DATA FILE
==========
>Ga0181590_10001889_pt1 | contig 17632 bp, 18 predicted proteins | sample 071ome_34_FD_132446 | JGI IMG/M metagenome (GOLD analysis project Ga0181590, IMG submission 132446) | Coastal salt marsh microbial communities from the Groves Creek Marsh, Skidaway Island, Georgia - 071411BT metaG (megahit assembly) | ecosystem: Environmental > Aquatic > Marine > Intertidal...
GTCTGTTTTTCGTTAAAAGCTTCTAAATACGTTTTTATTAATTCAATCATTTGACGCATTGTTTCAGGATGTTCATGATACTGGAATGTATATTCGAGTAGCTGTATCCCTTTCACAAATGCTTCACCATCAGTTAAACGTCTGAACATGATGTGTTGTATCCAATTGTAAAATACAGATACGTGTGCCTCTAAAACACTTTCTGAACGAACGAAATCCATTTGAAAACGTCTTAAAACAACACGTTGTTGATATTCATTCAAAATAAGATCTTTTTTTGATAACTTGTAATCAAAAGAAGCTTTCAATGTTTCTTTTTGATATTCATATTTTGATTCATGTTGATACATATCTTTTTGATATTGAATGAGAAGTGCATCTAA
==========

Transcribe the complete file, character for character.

>Ga0181590_10001889_pt1 | contig 17632 bp, 18 predicted proteins | sample 071ome_34_FD_132446 | JGI IMG/M metagenome (GOLD analysis project Ga0181590, IMG submission 132446) | Coastal salt marsh microbial communities from the Groves Creek Marsh, Skidaway Island, Georgia - 071411BT metaG (megahit assembly) | ecosystem: Environmental > Aquatic > Marine > Intertidal...
GTCTGTTTTTCGTTAAAAGCTTCTAAATACGTTTTTATTAATTCAATCATTTGACGCATTGTTTCAGGATGTTCATGATACTGGAATGTATATTCGAGTAGCTGTATCCCTTTCACAAATGCTTCACCATCAGTTAAACGTCTGAACATGATGTGTTGTATCCAATTGTAAAATACAGATACGTGTGCCTCTAAAACACTTTCTGAACGAACGAAATCCATTTGAAAACGTCTTAAAACAACACGTTGTTGATATTCATTCAAAATAAGATCTTTTTTTGATAACTTGTAATCAAAAGAAGCTTTCAATGTTTCTTTTTGATATTCATATTTTGATTCATGTTGATACATATCTTTTTGATATTGAATGAGAAGTGCATCTAA